Can I use my firm’s trust account for my own rental properties?
QUESTION: I am the owner of a real estate brokerage company organized as an LLC. The company maintains a trust account for holding earnest money deposits for third parties. I also own several rental properties in my own name, which are managed by my brokerage company under a written management agreement. I’ve always deposited security deposits and rent checks from the tenants in my rental properties into my real estate company’s trust account, as it’s been my understanding that this is okay since the LLC and I are separate from a legal perspective. However, I’ve recently hired a new bookkeeper and he tells me that I need to have a separate trust account for the tenant security deposits and rent checks. Who is right?
ANSWER: Your bookkeeper is right. It is true that if the holder/owner of the trust monies and the owner of the trust account are separate legal persons, it is permissible for the trust monies to be deposited into the trust account. However, according to the Real Estate Commission, “[a] limited liability company has not been clearly determined to afford the same legal separation between the entity and its member-owners as a corporation has from its shareholders.” Since the Real Estate Commission does not consider there to be the necessary legal separation between you as an individual and your real estate firm, which is organized as an LLC, you will need to establish a separate trust account in which to deposit tenant security deposits. In addition, you should not continue depositing the rents collected on your rental properties into your real estate company’s trust account. They should either be deposited into your company’s operating account or your personal bank account.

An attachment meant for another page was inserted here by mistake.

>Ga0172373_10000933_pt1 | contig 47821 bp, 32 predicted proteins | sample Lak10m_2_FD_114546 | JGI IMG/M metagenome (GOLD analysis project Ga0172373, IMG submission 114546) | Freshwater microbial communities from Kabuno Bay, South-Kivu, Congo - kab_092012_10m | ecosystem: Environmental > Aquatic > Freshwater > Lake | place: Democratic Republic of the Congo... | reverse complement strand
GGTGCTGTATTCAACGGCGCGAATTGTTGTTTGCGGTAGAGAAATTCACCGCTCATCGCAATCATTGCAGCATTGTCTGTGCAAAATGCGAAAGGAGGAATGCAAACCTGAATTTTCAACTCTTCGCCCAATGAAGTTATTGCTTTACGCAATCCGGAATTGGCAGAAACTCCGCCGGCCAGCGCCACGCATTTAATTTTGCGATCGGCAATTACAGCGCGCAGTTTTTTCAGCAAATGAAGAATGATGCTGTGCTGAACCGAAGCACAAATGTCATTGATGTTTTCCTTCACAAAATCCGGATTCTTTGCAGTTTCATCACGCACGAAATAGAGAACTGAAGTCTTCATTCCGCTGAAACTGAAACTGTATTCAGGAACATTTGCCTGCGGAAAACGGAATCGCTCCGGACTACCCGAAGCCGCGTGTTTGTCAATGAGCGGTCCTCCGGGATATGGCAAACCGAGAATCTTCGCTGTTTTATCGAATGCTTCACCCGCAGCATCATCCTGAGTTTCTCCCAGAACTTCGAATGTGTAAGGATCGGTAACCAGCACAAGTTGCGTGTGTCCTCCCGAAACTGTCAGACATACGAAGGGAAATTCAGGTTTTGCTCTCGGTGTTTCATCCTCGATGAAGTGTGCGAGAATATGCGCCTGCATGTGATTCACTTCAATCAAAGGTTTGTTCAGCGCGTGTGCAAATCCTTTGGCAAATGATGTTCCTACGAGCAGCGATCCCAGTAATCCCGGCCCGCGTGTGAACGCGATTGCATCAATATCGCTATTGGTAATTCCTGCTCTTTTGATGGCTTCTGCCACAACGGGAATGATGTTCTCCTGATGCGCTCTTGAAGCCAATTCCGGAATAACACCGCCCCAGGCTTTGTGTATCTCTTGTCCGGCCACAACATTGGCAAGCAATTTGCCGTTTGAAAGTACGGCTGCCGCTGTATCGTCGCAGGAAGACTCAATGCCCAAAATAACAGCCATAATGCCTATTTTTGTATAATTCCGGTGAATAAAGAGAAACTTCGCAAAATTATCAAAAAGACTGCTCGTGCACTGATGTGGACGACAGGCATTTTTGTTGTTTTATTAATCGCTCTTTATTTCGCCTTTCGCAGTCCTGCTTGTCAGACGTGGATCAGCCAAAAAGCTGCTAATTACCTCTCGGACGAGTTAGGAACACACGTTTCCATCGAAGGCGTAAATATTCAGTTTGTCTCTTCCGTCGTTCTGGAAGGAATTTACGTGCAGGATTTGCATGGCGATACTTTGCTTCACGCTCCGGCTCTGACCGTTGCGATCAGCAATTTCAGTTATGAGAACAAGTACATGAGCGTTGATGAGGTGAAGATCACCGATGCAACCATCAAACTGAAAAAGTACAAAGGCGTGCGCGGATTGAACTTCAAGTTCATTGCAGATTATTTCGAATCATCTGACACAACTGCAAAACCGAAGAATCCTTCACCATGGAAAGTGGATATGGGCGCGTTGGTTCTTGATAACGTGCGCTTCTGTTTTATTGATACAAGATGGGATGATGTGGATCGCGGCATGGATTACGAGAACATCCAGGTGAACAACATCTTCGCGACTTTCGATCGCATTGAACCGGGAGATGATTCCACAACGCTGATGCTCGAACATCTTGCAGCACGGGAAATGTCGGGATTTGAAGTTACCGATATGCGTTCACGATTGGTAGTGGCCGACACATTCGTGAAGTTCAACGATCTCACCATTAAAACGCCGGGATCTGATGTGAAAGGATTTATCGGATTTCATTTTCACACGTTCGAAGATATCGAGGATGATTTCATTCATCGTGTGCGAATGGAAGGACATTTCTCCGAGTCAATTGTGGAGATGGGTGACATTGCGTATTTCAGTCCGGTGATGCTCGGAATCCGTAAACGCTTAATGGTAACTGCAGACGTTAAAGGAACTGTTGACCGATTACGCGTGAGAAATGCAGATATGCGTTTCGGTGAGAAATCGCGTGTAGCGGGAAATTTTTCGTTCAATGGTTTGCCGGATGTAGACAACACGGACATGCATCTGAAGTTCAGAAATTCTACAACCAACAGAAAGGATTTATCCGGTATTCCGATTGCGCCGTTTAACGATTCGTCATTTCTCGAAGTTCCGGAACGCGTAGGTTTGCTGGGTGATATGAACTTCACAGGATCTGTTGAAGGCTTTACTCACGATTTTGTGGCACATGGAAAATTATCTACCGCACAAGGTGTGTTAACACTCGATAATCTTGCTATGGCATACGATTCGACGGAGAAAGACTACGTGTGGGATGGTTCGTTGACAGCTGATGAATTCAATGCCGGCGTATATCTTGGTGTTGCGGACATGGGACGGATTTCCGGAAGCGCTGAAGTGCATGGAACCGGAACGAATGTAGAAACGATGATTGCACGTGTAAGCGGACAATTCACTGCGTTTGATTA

The Real Estate Commission’s trust account rules can be very technical, and different ownership scenarios can yield different answers to questions like yours. If you are in doubt, consult the “Broker-Owner Trust Monies” section of the Commission’s Broker-in-Charge Guide, call the Commission, or maintain a separate trust account in order to assure compliance and avoid commingling.
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